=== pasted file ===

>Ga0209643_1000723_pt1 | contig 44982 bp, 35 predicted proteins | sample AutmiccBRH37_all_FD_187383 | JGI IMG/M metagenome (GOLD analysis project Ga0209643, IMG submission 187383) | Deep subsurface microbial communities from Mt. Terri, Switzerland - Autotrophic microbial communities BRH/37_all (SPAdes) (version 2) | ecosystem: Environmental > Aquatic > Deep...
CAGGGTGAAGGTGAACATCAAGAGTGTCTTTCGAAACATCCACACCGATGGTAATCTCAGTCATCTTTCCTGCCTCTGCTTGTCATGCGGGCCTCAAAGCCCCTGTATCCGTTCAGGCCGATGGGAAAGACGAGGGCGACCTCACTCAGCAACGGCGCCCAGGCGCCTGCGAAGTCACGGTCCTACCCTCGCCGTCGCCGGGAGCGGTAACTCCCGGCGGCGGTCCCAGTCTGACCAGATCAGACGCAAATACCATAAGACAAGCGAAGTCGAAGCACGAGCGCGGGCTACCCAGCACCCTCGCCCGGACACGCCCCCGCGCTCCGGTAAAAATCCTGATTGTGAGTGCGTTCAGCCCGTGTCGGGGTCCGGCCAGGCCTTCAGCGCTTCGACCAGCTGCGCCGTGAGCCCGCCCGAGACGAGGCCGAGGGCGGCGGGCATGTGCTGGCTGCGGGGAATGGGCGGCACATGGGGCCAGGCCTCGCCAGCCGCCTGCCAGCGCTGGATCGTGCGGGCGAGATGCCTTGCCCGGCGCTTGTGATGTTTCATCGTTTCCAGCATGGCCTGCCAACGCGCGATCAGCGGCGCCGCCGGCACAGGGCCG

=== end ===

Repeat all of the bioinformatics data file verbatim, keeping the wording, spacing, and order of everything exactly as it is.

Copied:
>Ga0209643_1000723_pt1 | contig 44982 bp, 35 predicted proteins | sample AutmiccBRH37_all_FD_187383 | JGI IMG/M metagenome (GOLD analysis project Ga0209643, IMG submission 187383) | Deep subsurface microbial communities from Mt. Terri, Switzerland - Autotrophic microbial communities BRH/37_all (SPAdes) (version 2) | ecosystem: Environmental > Aquatic > Deep...
CAGGGTGAAGGTGAACATCAAGAGTGTCTTTCGAAACATCCACACCGATGGTAATCTCAGTCATCTTTCCTGCCTCTGCTTGTCATGCGGGCCTCAAAGCCCCTGTATCCGTTCAGGCCGATGGGAAAGACGAGGGCGACCTCACTCAGCAACGGCGCCCAGGCGCCTGCGAAGTCACGGTCCTACCCTCGCCGTCGCCGGGAGCGGTAACTCCCGGCGGCGGTCCCAGTCTGACCAGATCAGACGCAAATACCATAAGACAAGCGAAGTCGAAGCACGAGCGCGGGCTACCCAGCACCCTCGCCCGGACACGCCCCCGCGCTCCGGTAAAAATCCTGATTGTGAGTGCGTTCAGCCCGTGTCGGGGTCCGGCCAGGCCTTCAGCGCTTCGACCAGCTGCGCCGTGAGCCCGCCCGAGACGAGGCCGAGGGCGGCGGGCATGTGCTGGCTGCGGGGAATGGGCGGCACATGGGGCCAGGCCTCGCCAGCCGCCTGCCAGCGCTGGATCGTGCGGGCGAGATGCCTTGCCCGGCGCTTGTGATGTTTCATCGTTTCCAGCATGGCCTGCCAACGCGCGATCAGCGGCGCCGCCGGCACAGGGCCG